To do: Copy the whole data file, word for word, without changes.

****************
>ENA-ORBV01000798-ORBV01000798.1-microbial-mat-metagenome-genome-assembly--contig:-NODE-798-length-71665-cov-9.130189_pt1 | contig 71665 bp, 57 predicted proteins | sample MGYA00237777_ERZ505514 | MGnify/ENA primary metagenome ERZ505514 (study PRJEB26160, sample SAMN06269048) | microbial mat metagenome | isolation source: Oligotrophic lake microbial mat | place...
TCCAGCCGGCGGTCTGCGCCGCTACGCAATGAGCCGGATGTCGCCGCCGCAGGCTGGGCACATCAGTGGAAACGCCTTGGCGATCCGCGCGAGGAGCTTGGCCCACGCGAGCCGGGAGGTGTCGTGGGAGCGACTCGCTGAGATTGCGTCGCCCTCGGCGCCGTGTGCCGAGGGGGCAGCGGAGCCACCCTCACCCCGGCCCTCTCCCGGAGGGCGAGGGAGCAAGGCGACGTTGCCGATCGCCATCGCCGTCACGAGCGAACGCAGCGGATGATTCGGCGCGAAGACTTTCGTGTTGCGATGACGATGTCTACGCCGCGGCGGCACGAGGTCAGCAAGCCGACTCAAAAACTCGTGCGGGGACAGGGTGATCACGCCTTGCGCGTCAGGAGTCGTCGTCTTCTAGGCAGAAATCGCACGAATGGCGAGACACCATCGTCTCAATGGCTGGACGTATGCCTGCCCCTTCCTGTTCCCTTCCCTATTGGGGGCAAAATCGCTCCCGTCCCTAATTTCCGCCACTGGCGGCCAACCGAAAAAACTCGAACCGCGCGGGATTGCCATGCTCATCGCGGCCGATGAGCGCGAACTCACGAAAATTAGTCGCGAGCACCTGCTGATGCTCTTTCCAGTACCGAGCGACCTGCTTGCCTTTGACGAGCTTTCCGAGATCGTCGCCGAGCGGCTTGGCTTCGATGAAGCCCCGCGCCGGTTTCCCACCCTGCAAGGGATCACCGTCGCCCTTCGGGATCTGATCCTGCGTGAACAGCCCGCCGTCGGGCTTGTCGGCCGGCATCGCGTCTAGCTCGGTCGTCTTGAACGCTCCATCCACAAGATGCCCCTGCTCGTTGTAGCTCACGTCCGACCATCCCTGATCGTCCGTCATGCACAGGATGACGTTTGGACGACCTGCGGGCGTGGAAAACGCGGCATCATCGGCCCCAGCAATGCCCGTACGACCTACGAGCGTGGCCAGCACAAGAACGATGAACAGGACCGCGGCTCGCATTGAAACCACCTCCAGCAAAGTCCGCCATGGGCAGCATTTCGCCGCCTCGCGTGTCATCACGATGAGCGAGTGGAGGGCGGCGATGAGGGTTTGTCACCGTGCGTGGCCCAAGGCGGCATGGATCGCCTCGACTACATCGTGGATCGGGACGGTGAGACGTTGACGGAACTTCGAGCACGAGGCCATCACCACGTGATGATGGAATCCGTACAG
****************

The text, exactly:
>ENA-ORBV01000798-ORBV01000798.1-microbial-mat-metagenome-genome-assembly--contig:-NODE-798-length-71665-cov-9.130189_pt1 | contig 71665 bp, 57 predicted proteins | sample MGYA00237777_ERZ505514 | MGnify/ENA primary metagenome ERZ505514 (study PRJEB26160, sample SAMN06269048) | microbial mat metagenome | isolation source: Oligotrophic lake microbial mat | place...
TCCAGCCGGCGGTCTGCGCCGCTACGCAATGAGCCGGATGTCGCCGCCGCAGGCTGGGCACATCAGTGGAAACGCCTTGGCGATCCGCGCGAGGAGCTTGGCCCACGCGAGCCGGGAGGTGTCGTGGGAGCGACTCGCTGAGATTGCGTCGCCCTCGGCGCCGTGTGCCGAGGGGGCAGCGGAGCCACCCTCACCCCGGCCCTCTCCCGGAGGGCGAGGGAGCAAGGCGACGTTGCCGATCGCCATCGCCGTCACGAGCGAACGCAGCGGATGATTCGGCGCGAAGACTTTCGTGTTGCGATGACGATGTCTACGCCGCGGCGGCACGAGGTCAGCAAGCCGACTCAAAAACTCGTGCGGGGACAGGGTGATCACGCCTTGCGCGTCAGGAGTCGTCGTCTTCTAGGCAGAAATCGCACGAATGGCGAGACACCATCGTCTCAATGGCTGGACGTATGCCTGCCCCTTCCTGTTCCCTTCCCTATTGGGGGCAAAATCGCTCCCGTCCCTAATTTCCGCCACTGGCGGCCAACCGAAAAAACTCGAACCGCGCGGGATTGCCATGCTCATCGCGGCCGATGAGCGCGAACTCACGAAAATTAGTCGCGAGCACCTGCTGATGCTCTTTCCAGTACCGAGCGACCTGCTTGCCTTTGACGAGCTTTCCGAGATCGTCGCCGAGCGGCTTGGCTTCGATGAAGCCCCGCGCCGGTTTCCCACCCTGCAAGGGATCACCGTCGCCCTTCGGGATCTGATCCTGCGTGAACAGCCCGCCGTCGGGCTTGTCGGCCGGCATCGCGTCTAGCTCGGTCGTCTTGAACGCTCCATCCACAAGATGCCCCTGCTCGTTGTAGCTCACGTCCGACCATCCCTGATCGTCCGTCATGCACAGGATGACGTTTGGACGACCTGCGGGCGTGGAAAACGCGGCATCATCGGCCCCAGCAATGCCCGTACGACCTACGAGCGTGGCCAGCACAAGAACGATGAACAGGACCGCGGCTCGCATTGAAACCACCTCCAGCAAAGTCCGCCATGGGCAGCATTTCGCCGCCTCGCGTGTCATCACGATGAGCGAGTGGAGGGCGGCGATGAGGGTTTGTCACCGTGCGTGGCCCAAGGCGGCATGGATCGCCTCGACTACATCGTGGATCGGGACGGTGAGACGTTGACGGAACTTCGAGCACGAGGCCATCACCACGTGATGATGGAATCCGTACAG